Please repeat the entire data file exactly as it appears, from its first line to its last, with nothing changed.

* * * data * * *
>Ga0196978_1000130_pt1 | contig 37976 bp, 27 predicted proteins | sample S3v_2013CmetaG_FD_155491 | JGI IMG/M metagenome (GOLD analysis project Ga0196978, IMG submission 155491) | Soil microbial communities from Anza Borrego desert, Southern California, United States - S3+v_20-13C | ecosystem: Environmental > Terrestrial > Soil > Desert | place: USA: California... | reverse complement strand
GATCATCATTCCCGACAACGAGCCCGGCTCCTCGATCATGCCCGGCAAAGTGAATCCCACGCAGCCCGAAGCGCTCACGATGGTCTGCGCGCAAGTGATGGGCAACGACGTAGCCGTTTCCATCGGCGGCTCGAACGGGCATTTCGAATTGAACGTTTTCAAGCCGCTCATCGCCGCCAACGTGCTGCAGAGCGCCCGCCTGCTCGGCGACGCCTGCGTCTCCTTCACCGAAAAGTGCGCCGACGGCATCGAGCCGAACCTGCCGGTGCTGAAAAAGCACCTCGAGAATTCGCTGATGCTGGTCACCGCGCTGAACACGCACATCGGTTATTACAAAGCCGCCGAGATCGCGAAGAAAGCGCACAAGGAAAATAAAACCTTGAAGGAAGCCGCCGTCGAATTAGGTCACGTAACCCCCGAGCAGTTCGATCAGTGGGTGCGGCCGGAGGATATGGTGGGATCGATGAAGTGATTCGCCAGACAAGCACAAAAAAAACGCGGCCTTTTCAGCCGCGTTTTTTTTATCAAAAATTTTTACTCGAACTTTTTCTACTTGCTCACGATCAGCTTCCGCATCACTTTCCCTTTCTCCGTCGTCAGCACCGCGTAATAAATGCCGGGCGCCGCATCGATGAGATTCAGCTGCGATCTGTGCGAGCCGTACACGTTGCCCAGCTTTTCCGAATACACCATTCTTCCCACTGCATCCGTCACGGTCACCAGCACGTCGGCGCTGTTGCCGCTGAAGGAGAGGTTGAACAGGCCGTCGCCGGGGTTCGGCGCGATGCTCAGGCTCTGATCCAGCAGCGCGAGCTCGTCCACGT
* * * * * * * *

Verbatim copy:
>Ga0196978_1000130_pt1 | contig 37976 bp, 27 predicted proteins | sample S3v_2013CmetaG_FD_155491 | JGI IMG/M metagenome (GOLD analysis project Ga0196978, IMG submission 155491) | Soil microbial communities from Anza Borrego desert, Southern California, United States - S3+v_20-13C | ecosystem: Environmental > Terrestrial > Soil > Desert | place: USA: California... | reverse complement strand
GATCATCATTCCCGACAACGAGCCCGGCTCCTCGATCATGCCCGGCAAAGTGAATCCCACGCAGCCCGAAGCGCTCACGATGGTCTGCGCGCAAGTGATGGGCAACGACGTAGCCGTTTCCATCGGCGGCTCGAACGGGCATTTCGAATTGAACGTTTTCAAGCCGCTCATCGCCGCCAACGTGCTGCAGAGCGCCCGCCTGCTCGGCGACGCCTGCGTCTCCTTCACCGAAAAGTGCGCCGACGGCATCGAGCCGAACCTGCCGGTGCTGAAAAAGCACCTCGAGAATTCGCTGATGCTGGTCACCGCGCTGAACACGCACATCGGTTATTACAAAGCCGCCGAGATCGCGAAGAAAGCGCACAAGGAAAATAAAACCTTGAAGGAAGCCGCCGTCGAATTAGGTCACGTAACCCCCGAGCAGTTCGATCAGTGGGTGCGGCCGGAGGATATGGTGGGATCGATGAAGTGATTCGCCAGACAAGCACAAAAAAAACGCGGCCTTTTCAGCCGCGTTTTTTTTATCAAAAATTTTTACTCGAACTTTTTCTACTTGCTCACGATCAGCTTCCGCATCACTTTCCCTTTCTCCGTCGTCAGCACCGCGTAATAAATGCCGGGCGCCGCATCGATGAGATTCAGCTGCGATCTGTGCGAGCCGTACACGTTGCCCAGCTTTTCCGAATACACCATTCTTCCCACTGCATCCGTCACGGTCACCAGCACGTCGGCGCTGTTGCCGCTGAAGGAGAGGTTGAACAGGCCGTCGCCGGGGTTCGGCGCGATGCTCAGGCTCTGATCCAGCAGCGCGAGCTCGTCCACGT